NEW ORLEANS — Adam Silver opened his NBA commissionership with a full agenda, and one lingering, highly charged item left over from David Stern’s tenure: raising the age required to enter the league, to 20 years old.
The NBA currently requires that players be at least 19, and a year removed from high school, to enter the draft. League officials proposed raising it to 20 during the last round of labor talks, in 2011, but the issue was scuttled—along with many others—as owners and players wrangled over money during the lockout.
Silver remains strongly in favor of a 20-year age limit, a position he reiterated Saturday, in his first press conference as commissioner. (For more on Silver, see our profile of him.)
“It is my belief that if players have an opportunity to mature as players and as people, for a longer amount of time, before they come into the league, it will lead to a better league,” Silver said.
That position, he said, has been reinforced by NBA coaches, “who feel that many of even the top players in the league could use more time to develop even as leaders, as part of college programs.”
Any change to the age limit is bound to be controversial. The creation of the 19-year rule, in 2005, kicked off what is now known as the “one-and-done” era of college basketball, with the most talented players enrolling in school only because they have to—and leaving as soon as they can, to cash in on a multimillion-dollar contract. The rule’s critics also contend it is wrong to prevent players from earning that salary at age 18.
Raising the requirement to 20 would at least end the era of one-and-done, although it would hardly quell the debate over the rule’s fairness. Silver argued that keeping players in college for two years would also improve the college game, by keeping teams together longer.
“If those teams could have an opportunity to jell, to come together—if those players had the benefit to play for some of these great college coaches for longer periods of time—I think it would lead to stronger college basketball and stronger NBA ball as well,” he said.
Any change to the age limit will require the consent of the players' union. That presents its own challenge.
Big Vacancy Atop Players' Union; Candidates Interviewed
The union is still without a permanent executive director, 12 months after firing Billy Hunter amid charges of nepotism and abuse of power. Union leaders interviewed two finalists for the job here Saturday, but they said there is no timeline for making a hire.
The two finalists, according to multiple sources, are David White, the national executive director of the Screen Actors Guild; and Michele Roberts, a partner at the Washington law firm of Skadden, Arps, Slate, Meagher & Flom LLP.
White and Roberts made extensive presentations Saturday to a group of 30-plus players, including the union’s executive committee. All-Stars Carmelo Anthony and LaMarcus Aldridge also attended the meeting. A video of those presentations will be sent to all 30 teams, for viewing by the rest of the union’s membership.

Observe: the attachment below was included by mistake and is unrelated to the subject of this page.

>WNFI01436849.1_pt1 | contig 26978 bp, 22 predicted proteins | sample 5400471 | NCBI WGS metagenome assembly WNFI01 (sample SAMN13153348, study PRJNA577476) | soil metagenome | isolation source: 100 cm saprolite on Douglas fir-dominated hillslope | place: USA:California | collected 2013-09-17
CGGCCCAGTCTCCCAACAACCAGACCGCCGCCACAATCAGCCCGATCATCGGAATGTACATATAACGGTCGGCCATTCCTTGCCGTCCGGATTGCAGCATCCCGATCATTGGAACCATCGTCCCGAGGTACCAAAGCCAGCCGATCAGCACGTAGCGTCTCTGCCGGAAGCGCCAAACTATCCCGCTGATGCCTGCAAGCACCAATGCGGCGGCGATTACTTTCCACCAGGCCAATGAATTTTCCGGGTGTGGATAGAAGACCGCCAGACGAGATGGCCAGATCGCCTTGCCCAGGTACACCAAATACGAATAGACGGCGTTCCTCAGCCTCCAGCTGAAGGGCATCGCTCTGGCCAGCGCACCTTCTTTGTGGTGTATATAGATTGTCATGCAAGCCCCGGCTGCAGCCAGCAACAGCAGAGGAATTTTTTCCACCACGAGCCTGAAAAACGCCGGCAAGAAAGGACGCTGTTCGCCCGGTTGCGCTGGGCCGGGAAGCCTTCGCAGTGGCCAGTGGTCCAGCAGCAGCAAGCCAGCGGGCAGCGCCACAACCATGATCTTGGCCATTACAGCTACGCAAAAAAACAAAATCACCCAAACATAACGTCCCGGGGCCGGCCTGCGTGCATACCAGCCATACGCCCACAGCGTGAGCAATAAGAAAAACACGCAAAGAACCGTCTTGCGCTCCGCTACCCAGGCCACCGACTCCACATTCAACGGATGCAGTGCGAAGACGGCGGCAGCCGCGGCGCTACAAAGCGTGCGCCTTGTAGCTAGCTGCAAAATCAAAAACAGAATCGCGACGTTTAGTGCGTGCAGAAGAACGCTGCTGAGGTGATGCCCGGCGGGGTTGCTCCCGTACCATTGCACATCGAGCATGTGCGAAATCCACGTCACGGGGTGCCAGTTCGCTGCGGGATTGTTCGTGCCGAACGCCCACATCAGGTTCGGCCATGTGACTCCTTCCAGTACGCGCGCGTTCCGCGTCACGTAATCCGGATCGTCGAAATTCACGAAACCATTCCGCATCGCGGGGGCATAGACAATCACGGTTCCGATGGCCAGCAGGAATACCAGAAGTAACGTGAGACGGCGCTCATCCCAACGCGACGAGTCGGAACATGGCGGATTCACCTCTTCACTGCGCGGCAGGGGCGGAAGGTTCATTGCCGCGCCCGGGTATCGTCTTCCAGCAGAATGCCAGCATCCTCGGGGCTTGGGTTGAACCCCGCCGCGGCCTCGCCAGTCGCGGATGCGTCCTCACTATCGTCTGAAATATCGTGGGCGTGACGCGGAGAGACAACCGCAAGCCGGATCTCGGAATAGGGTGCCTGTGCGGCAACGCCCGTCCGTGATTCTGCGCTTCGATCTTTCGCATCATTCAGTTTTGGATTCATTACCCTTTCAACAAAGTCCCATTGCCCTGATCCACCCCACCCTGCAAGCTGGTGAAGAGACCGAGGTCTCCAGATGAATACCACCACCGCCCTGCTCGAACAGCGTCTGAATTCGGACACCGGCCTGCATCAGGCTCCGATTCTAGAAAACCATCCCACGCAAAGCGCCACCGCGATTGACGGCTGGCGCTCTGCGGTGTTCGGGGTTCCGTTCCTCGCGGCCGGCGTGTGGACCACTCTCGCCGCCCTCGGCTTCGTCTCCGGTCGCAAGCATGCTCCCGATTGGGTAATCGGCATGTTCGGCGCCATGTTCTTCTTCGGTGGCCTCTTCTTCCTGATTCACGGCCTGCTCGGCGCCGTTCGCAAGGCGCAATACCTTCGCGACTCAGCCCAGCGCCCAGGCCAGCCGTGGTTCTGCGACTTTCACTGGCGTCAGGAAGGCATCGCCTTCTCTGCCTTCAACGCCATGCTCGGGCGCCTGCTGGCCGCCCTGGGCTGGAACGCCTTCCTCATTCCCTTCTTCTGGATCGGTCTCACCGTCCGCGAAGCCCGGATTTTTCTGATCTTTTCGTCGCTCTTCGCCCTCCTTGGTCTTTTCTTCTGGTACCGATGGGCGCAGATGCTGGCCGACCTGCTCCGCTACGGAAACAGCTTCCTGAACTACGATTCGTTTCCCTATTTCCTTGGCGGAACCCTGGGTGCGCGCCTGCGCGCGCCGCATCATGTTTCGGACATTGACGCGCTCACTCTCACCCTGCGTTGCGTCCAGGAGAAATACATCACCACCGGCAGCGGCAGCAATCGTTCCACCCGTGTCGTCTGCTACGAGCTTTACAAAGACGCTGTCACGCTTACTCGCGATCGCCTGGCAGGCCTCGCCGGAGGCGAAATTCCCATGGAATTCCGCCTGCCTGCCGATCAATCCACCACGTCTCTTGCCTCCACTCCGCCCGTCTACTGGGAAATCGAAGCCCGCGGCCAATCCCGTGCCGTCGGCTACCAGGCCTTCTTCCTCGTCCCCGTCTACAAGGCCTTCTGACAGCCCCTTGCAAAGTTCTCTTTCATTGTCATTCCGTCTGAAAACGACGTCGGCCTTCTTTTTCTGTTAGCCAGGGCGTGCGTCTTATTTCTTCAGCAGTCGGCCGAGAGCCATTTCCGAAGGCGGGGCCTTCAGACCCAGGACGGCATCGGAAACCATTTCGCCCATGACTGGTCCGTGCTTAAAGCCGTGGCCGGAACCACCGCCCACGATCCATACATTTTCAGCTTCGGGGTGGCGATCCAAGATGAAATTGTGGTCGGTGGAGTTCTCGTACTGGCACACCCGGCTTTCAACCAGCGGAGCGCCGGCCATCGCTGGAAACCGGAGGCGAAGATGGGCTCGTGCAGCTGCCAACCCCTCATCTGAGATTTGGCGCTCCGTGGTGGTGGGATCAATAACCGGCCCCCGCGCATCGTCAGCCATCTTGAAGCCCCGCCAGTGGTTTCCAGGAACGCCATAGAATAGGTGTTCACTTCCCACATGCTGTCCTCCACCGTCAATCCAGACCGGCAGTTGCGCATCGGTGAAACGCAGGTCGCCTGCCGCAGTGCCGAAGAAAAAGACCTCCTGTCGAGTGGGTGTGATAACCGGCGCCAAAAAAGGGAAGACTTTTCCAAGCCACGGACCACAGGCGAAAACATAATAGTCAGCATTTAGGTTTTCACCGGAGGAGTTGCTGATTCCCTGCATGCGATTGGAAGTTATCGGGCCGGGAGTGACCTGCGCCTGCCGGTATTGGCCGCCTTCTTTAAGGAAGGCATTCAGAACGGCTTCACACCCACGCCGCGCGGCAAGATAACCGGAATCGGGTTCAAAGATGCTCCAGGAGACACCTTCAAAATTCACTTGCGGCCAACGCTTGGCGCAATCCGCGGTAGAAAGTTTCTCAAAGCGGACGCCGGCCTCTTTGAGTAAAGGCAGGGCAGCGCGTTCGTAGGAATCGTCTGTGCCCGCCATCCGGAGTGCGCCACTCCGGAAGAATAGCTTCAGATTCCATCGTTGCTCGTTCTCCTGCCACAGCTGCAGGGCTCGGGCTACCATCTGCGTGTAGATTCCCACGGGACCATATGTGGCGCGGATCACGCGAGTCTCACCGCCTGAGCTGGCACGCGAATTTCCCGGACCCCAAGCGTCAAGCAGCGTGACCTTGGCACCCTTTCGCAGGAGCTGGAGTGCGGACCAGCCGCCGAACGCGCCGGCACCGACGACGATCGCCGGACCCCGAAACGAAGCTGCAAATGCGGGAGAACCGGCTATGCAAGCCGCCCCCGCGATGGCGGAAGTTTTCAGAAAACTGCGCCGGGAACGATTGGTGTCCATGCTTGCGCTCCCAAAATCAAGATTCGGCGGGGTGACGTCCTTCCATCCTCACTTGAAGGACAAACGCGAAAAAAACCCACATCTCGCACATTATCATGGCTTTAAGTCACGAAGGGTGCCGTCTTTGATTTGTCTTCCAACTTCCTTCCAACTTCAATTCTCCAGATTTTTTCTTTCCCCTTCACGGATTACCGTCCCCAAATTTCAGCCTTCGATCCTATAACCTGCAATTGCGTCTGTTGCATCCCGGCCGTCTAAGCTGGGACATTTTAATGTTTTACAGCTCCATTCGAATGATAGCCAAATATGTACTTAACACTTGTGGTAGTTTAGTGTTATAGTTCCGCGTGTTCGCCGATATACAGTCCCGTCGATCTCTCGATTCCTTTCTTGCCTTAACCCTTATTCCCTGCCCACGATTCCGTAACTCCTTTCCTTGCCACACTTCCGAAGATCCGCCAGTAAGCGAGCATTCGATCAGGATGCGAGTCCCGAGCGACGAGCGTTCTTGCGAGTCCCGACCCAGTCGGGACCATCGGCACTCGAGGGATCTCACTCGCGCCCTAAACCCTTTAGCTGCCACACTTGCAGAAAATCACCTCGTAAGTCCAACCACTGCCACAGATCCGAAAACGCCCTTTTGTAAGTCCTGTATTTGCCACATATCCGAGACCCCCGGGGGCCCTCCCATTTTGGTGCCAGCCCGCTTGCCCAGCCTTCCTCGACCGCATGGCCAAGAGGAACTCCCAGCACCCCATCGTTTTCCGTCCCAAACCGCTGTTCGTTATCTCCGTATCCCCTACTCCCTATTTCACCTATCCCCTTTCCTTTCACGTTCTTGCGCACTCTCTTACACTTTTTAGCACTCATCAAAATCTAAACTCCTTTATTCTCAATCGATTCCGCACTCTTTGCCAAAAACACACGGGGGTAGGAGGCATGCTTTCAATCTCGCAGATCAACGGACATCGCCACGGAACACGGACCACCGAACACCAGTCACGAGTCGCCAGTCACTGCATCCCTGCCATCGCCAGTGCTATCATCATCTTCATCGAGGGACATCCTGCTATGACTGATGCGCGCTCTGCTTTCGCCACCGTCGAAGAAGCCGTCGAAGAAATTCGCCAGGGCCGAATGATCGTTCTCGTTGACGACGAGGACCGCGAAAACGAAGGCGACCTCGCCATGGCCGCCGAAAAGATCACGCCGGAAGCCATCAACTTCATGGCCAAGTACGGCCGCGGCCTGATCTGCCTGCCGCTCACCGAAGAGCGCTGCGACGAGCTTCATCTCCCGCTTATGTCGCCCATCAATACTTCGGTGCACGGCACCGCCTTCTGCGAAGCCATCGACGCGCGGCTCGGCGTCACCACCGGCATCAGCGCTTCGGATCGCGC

“We want to be transparent with the process,” said Roger Mason Jr., a union vice president.
If there is enough enthusiasm for one of the candidates among the players, a new executive director could be hired in the next few months.
But many agents and players are thoroughly disillusioned with the process. Some are even advocating that they start the search over. That is considered unlikely, but it was telling that union leaders refused to use the term “finalists” or to state a goal for making a hire. There is some concern that both candidates could be rejected, leaving them back at square one.
The union has been wracked by dysfunction for years, much of it due to Hunter’s mismanagement. His ouster left a power vacuum, with a number of people trying to fill it, all with competing agendas.
Union leaders, including president Chris Paul, say they have pursued a careful, methodical search for a new director, led by the Reilly Partners consulting firm.
“We considered more than 200 professionals, with a wide range of experience—sports, law, labor, business,” Mason said.
One of those candidates was Danny Schayes, a former NBA player, who blasted the search process in a recent column for SheridanHoops.com.
“I found the process to be secretive, manipulative and full of conflicting agendas fighting for control,” Schayes wrote.
Asked to respond, union vice president James Jones said, “He has a right to his opinion. Those sentiments we don’t share, individually, collectively. But this is about our search, our process, our union. All those outside have a right to feel however they feel about the process.”
The executive director role is currently being filled on an interim basis by Ron Klempner, the union’s longtime general counsel. But the union cannot make major policy decisions until it chooses a permanent new leader. That means issues like the age limit and HGH testing will continue to go unaddressed.
“It is a hindrance to a certain extent,” Silver said, “and I would love to have a partner across the table from me that had the backing of the entire players association and with whom we could do business with.”
Silver did praise Paul, who was elected president last September. The two have already forged a solid relationship; according to Silver, they regularly text and email each other.
“And I think he's in a little bit of a difficult situation, too, largely because he's got a full‑time job,” Silver said, alluding to Paul’s starring role with the Los Angeles Clippers. “And that's the reason why you need an executive director at the union to focus on those issues."
Howard Beck covers the NBA for Bleacher Report.
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